1962-63: Working at the Massachusetts Institute of Technology (MIT), J.C.R. Licklider authored a series of memos concerning theoretical network structures. His concept of a Galactic Network envisioned a world-wide computer network in which computer terminals would be linked to one another, allowing anyone with access to a terminal the ability to access and send information to other computers and users. While working at the Department of Defenses Advanced Research Projects Agency (ARPA), Licklider stressed the importance of realizing this network design to his colleagues who would later go on to realize elements of the Galactic Network concept in the actualized form of the ARPANET, an early predecessor to the Internet.

1959-1964: Stemming from an interest in the survivability of communications networks in the event of a Soviet Nuclear attack, Paul Baran, an engineer at the RAND military think tank, developed a conceptual model of communication called distributed communications. Conventional models of communications, like contemporary phone lines, transfer communications from an origin point on to a local node and then on to the receiver or to a national node should the call need to go to a receiver beyond the regional area. In this sort of communications framework, eliminating regional or national nodes severely damages the entire network making communication nearly impossible. In Barans distributed communications model, communications would go from the origin point and then onto one of many different switching nodes rather than a single regional or national node. This would allow for safer communication should any given node be eliminated because there would still be multiple nodes and pathways for a communication to move across.

1965: The first network experiment linking two computers takes place between the TX-2 computer by Lincoln Labs and the Q-32 mainframe operated by the RAND corporations System Development Corporation. It is the first time in which two computers directly communicated with one another.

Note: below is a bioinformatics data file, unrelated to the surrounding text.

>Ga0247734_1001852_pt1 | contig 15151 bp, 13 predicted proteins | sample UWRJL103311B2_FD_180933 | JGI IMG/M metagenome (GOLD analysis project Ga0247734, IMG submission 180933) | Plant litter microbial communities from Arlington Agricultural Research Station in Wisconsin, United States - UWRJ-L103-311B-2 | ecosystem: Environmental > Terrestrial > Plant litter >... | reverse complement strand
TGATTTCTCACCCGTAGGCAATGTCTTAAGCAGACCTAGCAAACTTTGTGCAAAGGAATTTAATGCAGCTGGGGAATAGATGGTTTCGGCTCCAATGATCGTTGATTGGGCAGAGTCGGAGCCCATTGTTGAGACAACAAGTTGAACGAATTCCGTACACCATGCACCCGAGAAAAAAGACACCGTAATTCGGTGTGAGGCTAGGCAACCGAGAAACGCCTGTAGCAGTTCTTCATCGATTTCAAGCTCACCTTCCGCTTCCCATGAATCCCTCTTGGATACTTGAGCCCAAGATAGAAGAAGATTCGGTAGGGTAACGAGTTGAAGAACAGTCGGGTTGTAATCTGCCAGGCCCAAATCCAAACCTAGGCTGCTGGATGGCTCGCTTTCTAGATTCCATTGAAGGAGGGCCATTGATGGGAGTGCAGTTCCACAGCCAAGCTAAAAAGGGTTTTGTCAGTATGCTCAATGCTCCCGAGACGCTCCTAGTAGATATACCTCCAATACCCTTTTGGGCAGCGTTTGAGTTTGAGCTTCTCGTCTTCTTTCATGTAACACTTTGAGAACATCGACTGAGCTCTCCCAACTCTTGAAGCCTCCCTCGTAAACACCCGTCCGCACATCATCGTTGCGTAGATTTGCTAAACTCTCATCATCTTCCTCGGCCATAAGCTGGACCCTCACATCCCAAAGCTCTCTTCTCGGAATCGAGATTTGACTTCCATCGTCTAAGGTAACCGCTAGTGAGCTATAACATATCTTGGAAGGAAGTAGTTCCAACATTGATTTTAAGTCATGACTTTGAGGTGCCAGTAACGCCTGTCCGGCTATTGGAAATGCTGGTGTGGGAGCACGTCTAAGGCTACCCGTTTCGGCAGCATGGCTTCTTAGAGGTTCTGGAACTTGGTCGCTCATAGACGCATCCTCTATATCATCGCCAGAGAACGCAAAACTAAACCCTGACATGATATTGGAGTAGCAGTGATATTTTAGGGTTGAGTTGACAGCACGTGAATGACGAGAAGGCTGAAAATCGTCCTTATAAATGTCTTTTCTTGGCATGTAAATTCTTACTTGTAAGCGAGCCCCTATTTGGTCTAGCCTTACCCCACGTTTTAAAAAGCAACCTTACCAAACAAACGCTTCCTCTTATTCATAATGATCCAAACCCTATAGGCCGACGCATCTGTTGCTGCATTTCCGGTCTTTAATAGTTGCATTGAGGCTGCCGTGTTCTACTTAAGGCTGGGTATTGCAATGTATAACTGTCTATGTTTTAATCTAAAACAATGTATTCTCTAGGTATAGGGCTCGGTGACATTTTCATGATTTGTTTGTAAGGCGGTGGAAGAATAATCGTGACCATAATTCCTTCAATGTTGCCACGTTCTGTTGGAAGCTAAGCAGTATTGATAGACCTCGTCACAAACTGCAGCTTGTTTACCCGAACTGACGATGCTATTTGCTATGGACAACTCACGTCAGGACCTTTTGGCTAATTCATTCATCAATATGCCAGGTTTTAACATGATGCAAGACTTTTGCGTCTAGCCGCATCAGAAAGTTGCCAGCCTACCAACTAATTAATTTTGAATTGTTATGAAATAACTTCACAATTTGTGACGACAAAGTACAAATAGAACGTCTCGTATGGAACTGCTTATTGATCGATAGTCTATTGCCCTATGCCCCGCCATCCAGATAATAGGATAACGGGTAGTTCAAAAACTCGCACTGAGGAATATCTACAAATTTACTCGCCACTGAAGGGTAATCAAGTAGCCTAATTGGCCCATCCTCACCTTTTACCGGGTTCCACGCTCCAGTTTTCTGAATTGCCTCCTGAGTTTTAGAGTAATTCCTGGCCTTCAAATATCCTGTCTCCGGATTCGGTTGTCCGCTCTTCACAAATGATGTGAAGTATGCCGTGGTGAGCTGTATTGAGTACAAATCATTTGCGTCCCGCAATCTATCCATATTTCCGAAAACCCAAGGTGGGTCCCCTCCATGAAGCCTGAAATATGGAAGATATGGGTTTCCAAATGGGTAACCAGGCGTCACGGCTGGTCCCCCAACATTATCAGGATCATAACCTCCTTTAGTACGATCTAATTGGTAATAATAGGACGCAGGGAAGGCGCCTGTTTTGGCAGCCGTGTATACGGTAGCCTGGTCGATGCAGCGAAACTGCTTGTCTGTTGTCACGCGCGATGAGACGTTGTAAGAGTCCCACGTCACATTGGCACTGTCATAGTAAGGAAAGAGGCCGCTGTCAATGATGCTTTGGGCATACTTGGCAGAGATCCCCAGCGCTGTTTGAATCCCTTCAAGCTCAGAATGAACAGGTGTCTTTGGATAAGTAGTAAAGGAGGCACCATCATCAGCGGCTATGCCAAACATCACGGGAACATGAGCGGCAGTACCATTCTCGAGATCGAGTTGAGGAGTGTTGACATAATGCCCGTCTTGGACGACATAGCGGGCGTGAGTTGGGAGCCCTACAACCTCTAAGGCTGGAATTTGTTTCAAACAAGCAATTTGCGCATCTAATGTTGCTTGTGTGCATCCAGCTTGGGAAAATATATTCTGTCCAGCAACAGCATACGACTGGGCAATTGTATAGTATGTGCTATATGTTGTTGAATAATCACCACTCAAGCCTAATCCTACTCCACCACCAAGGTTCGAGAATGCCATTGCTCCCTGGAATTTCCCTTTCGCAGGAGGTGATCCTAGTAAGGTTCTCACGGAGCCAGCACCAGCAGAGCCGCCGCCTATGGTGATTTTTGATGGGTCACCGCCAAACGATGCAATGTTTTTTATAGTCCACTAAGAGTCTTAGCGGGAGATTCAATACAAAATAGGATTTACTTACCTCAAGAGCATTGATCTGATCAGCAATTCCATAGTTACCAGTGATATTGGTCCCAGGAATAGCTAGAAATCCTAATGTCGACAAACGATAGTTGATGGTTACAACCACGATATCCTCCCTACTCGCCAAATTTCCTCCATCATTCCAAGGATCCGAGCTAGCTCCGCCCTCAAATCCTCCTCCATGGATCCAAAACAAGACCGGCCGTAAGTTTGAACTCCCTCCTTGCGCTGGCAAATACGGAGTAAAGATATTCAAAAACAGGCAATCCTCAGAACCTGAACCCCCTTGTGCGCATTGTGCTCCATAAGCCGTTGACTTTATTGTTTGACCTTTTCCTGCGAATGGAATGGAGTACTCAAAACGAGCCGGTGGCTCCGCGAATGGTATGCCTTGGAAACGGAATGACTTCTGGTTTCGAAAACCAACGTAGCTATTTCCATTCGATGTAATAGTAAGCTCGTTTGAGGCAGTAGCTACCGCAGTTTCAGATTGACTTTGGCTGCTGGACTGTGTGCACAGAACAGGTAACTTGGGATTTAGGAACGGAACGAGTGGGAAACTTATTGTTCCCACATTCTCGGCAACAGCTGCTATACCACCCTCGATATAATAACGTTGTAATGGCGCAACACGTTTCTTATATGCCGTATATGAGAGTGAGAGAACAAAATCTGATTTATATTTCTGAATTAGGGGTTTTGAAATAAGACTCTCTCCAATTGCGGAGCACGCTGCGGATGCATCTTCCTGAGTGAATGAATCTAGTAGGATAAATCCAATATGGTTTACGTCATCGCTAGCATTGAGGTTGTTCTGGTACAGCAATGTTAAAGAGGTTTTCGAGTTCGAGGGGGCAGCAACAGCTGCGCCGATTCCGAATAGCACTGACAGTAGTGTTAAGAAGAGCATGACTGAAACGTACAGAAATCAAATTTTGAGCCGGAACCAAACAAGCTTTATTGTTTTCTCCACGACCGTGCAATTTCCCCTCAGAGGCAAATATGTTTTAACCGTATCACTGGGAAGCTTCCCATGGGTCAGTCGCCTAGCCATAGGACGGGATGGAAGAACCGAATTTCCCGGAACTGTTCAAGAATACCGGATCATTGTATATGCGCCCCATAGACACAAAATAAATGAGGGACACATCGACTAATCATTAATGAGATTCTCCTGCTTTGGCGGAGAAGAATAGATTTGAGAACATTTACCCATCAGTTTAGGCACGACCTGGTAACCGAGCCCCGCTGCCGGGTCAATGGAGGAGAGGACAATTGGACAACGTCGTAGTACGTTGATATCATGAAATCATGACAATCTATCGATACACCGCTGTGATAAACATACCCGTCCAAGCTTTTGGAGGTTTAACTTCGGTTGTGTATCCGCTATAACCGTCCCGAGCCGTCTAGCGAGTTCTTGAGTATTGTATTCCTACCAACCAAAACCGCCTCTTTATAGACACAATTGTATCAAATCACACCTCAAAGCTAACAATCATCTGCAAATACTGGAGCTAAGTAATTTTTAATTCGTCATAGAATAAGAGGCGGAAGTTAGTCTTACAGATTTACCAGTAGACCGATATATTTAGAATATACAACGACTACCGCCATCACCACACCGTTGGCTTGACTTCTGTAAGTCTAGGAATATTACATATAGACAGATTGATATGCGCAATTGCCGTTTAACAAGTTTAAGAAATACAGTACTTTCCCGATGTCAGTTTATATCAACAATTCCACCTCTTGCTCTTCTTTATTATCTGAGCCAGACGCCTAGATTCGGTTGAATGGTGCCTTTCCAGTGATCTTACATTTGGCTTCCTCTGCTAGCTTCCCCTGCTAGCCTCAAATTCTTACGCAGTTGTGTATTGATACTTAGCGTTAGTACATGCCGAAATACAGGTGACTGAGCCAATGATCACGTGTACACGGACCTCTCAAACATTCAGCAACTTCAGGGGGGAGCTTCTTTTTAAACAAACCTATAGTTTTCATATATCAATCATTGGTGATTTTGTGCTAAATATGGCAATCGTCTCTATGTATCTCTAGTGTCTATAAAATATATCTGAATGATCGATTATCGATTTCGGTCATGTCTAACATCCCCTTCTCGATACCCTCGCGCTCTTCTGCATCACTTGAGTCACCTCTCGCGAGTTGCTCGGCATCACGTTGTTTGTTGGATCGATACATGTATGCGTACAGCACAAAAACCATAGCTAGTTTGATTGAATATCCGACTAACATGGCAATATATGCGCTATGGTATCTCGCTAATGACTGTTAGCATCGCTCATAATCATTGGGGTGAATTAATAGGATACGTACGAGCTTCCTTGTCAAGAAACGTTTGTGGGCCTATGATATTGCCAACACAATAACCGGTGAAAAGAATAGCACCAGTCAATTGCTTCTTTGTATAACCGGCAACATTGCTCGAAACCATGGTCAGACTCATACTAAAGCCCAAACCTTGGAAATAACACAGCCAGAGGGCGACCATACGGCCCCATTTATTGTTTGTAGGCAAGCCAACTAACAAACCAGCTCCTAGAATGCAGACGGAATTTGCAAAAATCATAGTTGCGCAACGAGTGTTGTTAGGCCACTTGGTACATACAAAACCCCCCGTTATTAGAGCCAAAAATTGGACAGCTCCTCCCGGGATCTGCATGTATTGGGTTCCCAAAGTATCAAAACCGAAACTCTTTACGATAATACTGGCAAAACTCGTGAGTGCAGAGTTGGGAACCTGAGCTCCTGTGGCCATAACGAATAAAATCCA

1966: Shortly after coming to ARPA in 1966, Lawrence Roberts published a plan for the ARPANET which utilized the concept of a computer network developed by J.C.R. Licklider and MIT researcher Leonard Kleinrock who first investigated the concept of packet switching in which blocks of data (or packets) could be sent over a linked network of nodes in such a way that network nodes could delay the routing of the data packets and pass them on to other nodes. Packet switching as a communications network differs from the alternative of circuit switching in which there are a limited number of constant communications between nodes that are only active for the duration of the communication, like a phone line. Packet switching as a method of communication was a break through over circuit switching because it allows for a more efficient use of a network by increasing the ability of a network communication to function regardless of abnormalities and decreasing the amount of time it takes for a packet of data to move across a given network. Advancing on Kleinrock and others works, Roberts published the first plan for the creation of the ARPANET in 1967 and with the help of other researchers and theoretical works, the ARPANET was planed and built with the first node of ARPANET installed at the UCLA Network Measurement Center in 1969 followed by nodes at the Stanford Research Institute, The University of California at Santa Barbara, and the University of Utah.